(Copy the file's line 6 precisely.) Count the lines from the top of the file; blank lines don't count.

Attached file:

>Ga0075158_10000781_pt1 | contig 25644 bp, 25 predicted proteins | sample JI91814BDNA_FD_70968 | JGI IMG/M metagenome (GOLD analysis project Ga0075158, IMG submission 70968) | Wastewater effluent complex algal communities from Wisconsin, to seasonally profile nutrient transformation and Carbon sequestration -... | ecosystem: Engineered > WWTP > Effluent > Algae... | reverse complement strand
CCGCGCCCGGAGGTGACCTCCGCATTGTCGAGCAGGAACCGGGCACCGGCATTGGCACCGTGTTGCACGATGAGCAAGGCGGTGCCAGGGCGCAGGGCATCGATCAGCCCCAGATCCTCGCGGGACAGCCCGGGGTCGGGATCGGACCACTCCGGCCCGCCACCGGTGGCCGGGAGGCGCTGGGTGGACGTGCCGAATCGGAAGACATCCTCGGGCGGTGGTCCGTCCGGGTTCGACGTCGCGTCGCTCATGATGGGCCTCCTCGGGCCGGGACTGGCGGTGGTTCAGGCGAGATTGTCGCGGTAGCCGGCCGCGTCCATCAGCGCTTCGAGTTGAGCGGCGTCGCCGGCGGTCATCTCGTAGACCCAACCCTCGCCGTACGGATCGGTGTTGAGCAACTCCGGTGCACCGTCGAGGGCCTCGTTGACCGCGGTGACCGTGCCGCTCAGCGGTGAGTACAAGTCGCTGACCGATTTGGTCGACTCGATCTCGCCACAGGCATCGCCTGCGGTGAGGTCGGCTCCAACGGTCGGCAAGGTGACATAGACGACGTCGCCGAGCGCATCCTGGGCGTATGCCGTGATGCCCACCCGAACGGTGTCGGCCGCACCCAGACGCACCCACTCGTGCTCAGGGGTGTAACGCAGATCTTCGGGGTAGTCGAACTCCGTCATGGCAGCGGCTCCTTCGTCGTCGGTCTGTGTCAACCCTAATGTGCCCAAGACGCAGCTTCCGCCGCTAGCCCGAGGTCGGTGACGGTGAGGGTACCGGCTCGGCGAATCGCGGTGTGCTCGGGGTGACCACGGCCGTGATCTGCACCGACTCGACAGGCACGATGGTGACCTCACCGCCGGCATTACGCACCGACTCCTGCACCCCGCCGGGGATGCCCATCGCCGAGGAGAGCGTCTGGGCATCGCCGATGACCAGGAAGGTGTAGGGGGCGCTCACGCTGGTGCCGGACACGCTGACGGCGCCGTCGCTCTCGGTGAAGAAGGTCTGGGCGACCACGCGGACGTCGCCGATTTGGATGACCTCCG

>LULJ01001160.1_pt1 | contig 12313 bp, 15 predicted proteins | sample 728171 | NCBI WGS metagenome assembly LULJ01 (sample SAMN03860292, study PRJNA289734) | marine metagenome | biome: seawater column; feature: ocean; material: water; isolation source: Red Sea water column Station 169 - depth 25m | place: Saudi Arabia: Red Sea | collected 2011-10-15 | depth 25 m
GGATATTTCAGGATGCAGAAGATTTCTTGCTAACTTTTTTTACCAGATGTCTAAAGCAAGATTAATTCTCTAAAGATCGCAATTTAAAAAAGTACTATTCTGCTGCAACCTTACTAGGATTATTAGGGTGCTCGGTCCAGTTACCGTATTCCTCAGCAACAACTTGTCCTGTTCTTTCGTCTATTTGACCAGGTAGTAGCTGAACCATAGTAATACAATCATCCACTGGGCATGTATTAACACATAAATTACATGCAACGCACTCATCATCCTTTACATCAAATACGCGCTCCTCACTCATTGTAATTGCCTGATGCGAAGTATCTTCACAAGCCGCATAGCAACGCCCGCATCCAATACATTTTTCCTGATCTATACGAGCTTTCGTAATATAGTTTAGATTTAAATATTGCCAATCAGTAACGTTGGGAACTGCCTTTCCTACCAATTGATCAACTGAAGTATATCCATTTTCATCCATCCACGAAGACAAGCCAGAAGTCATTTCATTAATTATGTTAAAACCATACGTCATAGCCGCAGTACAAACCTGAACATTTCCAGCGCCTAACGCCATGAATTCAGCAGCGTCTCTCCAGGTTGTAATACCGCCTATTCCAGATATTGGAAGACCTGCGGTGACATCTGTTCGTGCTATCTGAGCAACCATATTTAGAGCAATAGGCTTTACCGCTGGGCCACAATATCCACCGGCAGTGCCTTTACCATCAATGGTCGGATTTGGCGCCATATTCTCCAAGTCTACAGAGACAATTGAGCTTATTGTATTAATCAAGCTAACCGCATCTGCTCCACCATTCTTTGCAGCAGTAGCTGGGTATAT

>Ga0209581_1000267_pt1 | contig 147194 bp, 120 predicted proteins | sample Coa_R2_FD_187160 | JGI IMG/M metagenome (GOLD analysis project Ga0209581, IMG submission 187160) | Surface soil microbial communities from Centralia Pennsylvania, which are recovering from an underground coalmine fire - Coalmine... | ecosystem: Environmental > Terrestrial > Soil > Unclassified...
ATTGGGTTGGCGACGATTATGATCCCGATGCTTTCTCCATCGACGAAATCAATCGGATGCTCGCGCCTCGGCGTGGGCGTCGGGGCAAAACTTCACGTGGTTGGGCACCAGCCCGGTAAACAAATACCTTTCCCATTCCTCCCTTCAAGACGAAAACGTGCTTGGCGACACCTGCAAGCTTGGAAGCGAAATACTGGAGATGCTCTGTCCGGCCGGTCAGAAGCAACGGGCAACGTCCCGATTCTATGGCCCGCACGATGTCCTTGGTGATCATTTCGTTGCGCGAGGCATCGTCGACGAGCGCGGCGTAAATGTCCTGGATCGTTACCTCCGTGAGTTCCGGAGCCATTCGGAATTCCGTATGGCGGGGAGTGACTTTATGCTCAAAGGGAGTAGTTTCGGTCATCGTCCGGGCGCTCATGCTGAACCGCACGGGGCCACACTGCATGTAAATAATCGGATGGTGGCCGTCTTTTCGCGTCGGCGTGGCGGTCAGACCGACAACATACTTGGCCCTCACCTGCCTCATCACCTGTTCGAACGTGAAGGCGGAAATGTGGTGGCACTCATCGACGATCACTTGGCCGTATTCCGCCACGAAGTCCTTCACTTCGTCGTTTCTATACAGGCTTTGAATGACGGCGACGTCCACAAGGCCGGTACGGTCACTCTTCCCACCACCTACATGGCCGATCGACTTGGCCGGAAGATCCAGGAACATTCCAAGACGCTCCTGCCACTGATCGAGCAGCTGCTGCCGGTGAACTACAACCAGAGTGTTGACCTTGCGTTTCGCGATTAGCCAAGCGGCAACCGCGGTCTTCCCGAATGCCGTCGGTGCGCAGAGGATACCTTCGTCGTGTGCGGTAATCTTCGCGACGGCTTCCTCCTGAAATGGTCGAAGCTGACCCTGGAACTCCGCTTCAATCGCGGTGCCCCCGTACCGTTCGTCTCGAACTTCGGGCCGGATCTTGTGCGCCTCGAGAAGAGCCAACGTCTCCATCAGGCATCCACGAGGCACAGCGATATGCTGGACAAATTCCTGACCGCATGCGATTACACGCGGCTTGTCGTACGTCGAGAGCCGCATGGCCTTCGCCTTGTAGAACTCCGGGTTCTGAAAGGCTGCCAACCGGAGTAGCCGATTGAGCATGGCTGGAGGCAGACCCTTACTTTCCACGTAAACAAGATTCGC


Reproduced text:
ATTGGGTTGGCGACGATTATGATCCCGATGCTTTCTCCATCGACGAAATCAATCGGATGCTCGCGCCTCGGCGTGGGCGTCGGGGCAAAACTTCACGTGGTTGGGCACCAGCCCGGTAAACAAATACCTTTCCCATTCCTCCCTTCAAGACGAAAACGTGCTTGGCGACACCTGCAAGCTTGGAAGCGAAATACTGGAGATGCTCTGTCCGGCCGGTCAGAAGCAACGGGCAACGTCCCGATTCTATGGCCCGCACGATGTCCTTGGTGATCATTTCGTTGCGCGAGGCATCGTCGACGAGCGCGGCGTAAATGTCCTGGATCGTTACCTCCGTGAGTTCCGGAGCCATTCGGAATTCCGTATGGCGGGGAGTGACTTTATGCTCAAAGGGAGTAGTTTCGGTCATCGTCCGGGCGCTCATGCTGAACCGCACGGGGCCACACTGCATGTAAATAATCGGATGGTGGCCGTCTTTTCGCGTCGGCGTGGCGGTCAGACCGACAACATACTTGGCCCTCACCTGCCTCATCACCTGTTCGAACGTGAAGGCGGAAATGTGGTGGCACTCATCGACGATCACTTGGCCGTATTCCGCCACGAAGTCCTTCACTTCGTCGTTTCTATACAGGCTTTGAATGACGGCGACGTCCACAAGGCCGGTACGGTCACTCTTCCCACCACCTACATGGCCGATCGACTTGGCCGGAAGATCCAGGAACATTCCAAGACGCTCCTGCCACTGATCGAGCAGCTGCTGCCGGTGAACTACAACCAGAGTGTTGACCTTGCGTTTCGCGATTAGCCAAGCGGCAACCGCGGTCTTCCCGAATGCCGTCGGTGCGCAGAGGATACCTTCGTCGTGTGCGGTAATCTTCGCGACGGCTTCCTCCTGAAATGGTCGAAGCTGACCCTGGAACTCCGCTTCAATCGCGGTGCCCCCGTACCGTTCGTCTCGAACTTCGGGCCGGATCTTGTGCGCCTCGAGAAGAGCCAACGTCTCCATCAGGCATCCACGAGGCACAGCGATATGCTGGACAAATTCCTGACCGCATGCGATTACACGCGGCTTGTCGTACGTCGAGAGCCGCATGGCCTTCGCCTTGTAGAACTCCGGGTTCTGAAAGGCTGCCAACCGGAGTAGCCGATTGAGCATGGCTGGAGGCAGACCCTTACTTTCCACGTAAACAAGATTCGC